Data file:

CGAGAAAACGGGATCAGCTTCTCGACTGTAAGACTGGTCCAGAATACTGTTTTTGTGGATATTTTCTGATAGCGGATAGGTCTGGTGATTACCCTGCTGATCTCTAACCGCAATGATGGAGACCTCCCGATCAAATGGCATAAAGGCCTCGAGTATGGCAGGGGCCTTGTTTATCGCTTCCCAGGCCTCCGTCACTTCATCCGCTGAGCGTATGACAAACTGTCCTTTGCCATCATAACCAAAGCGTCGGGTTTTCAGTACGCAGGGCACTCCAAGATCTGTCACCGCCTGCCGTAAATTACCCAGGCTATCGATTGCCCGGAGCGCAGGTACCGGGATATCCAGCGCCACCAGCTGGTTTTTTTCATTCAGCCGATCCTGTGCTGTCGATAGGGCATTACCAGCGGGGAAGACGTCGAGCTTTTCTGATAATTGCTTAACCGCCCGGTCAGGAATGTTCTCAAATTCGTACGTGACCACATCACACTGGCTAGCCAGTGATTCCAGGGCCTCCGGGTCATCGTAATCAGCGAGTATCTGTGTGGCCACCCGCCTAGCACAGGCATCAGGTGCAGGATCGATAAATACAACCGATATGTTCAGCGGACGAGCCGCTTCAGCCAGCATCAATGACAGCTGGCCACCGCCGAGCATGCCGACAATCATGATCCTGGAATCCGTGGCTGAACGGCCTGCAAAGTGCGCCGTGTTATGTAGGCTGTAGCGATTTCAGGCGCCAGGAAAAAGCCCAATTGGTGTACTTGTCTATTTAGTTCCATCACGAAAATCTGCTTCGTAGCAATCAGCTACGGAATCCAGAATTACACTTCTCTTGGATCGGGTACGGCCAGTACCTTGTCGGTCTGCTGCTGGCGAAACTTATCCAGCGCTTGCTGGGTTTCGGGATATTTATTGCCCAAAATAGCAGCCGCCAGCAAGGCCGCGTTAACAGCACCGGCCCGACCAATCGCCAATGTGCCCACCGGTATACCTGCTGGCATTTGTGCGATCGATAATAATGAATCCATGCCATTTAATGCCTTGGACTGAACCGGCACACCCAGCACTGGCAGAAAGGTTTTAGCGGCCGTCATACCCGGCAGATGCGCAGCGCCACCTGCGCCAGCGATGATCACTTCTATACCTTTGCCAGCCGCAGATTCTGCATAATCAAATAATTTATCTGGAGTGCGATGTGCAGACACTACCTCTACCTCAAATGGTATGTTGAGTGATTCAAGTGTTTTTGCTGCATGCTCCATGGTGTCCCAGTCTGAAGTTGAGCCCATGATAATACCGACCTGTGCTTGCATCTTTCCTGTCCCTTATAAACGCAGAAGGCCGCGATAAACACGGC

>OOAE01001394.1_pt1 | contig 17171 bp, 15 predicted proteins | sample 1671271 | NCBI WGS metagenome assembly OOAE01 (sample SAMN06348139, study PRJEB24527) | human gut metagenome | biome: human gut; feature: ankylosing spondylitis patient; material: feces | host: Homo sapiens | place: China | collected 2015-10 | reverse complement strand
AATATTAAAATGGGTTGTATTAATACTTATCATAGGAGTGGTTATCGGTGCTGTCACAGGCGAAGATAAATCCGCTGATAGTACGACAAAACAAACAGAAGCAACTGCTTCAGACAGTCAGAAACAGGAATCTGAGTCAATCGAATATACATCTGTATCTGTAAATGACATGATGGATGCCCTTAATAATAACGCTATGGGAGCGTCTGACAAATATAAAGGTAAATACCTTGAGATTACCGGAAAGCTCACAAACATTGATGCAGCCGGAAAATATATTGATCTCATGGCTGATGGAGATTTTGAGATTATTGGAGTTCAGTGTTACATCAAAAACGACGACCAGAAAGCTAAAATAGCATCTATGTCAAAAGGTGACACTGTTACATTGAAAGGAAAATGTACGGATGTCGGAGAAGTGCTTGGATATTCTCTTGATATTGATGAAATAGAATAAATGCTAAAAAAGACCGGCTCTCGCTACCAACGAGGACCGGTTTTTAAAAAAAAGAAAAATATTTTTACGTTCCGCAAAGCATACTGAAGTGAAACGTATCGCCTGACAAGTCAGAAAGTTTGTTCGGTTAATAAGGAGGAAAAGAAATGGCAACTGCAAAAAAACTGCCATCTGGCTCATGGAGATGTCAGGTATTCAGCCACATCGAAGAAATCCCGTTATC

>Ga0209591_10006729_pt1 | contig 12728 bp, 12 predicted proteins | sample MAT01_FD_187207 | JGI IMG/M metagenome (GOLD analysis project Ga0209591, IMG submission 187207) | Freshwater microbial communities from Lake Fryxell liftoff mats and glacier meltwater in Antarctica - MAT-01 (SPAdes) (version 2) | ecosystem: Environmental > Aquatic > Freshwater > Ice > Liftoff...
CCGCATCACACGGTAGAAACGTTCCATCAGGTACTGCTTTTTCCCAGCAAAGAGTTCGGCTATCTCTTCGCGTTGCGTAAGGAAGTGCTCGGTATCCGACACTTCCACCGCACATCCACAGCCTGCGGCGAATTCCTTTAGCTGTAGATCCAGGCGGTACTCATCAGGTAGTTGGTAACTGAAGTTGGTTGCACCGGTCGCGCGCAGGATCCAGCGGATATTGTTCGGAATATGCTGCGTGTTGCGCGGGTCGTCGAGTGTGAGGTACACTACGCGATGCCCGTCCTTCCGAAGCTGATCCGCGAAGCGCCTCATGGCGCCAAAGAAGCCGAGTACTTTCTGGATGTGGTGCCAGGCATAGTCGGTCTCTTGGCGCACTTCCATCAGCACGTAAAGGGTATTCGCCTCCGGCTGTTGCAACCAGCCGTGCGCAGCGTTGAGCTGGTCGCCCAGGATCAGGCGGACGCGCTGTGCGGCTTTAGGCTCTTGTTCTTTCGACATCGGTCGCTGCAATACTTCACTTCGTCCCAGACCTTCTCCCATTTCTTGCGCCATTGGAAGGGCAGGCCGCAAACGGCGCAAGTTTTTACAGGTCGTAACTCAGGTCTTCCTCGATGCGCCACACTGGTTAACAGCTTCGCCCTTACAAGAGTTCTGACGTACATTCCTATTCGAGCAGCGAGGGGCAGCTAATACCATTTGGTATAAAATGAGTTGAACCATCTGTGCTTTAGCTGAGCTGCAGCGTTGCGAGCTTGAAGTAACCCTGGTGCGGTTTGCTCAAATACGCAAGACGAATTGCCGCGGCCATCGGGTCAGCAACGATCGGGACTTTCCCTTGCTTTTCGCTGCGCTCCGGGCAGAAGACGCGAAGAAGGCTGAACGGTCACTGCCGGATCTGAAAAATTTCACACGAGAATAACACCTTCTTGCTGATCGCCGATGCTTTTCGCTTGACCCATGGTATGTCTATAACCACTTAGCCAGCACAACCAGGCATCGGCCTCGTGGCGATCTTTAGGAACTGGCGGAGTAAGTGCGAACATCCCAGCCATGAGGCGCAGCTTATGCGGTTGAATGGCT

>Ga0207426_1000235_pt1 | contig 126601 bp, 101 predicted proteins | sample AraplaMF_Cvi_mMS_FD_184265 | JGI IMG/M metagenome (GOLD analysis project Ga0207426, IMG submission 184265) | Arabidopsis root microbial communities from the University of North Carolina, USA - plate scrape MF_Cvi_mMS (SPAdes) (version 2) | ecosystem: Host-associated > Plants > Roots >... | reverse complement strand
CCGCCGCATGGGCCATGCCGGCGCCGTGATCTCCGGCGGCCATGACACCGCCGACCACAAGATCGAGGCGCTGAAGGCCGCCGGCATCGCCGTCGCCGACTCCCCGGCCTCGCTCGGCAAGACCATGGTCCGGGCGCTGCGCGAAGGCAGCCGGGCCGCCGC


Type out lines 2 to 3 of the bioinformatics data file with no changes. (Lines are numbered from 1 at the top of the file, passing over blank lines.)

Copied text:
>OOAE01001394.1_pt1 | contig 17171 bp, 15 predicted proteins | sample 1671271 | NCBI WGS metagenome assembly OOAE01 (sample SAMN06348139, study PRJEB24527) | human gut metagenome | biome: human gut; feature: ankylosing spondylitis patient; material: feces | host: Homo sapiens | place: China | collected 2015-10 | reverse complement strand
AATATTAAAATGGGTTGTATTAATACTTATCATAGGAGTGGTTATCGGTGCTGTCACAGGCGAAGATAAATCCGCTGATAGTACGACAAAACAAACAGAAGCAACTGCTTCAGACAGTCAGAAACAGGAATCTGAGTCAATCGAATATACATCTGTATCTGTAAATGACATGATGGATGCCCTTAATAATAACGCTATGGGAGCGTCTGACAAATATAAAGGTAAATACCTTGAGATTACCGGAAAGCTCACAAACATTGATGCAGCCGGAAAATATATTGATCTCATGGCTGATGGAGATTTTGAGATTATTGGAGTTCAGTGTTACATCAAAAACGACGACCAGAAAGCTAAAATAGCATCTATGTCAAAAGGTGACACTGTTACATTGAAAGGAAAATGTACGGATGTCGGAGAAGTGCTTGGATATTCTCTTGATATTGATGAAATAGAATAAATGCTAAAAAAGACCGGCTCTCGCTACCAACGAGGACCGGTTTTTAAAAAAAAGAAAAATATTTTTACGTTCCGCAAAGCATACTGAAGTGAAACGTATCGCCTGACAAGTCAGAAAGTTTGTTCGGTTAATAAGGAGGAAAAGAAATGGCAACTGCAAAAAAACTGCCATCTGGCTCATGGAGATGTCAGGTATTCAGCCACATCGAAGAAATCCCGTTATC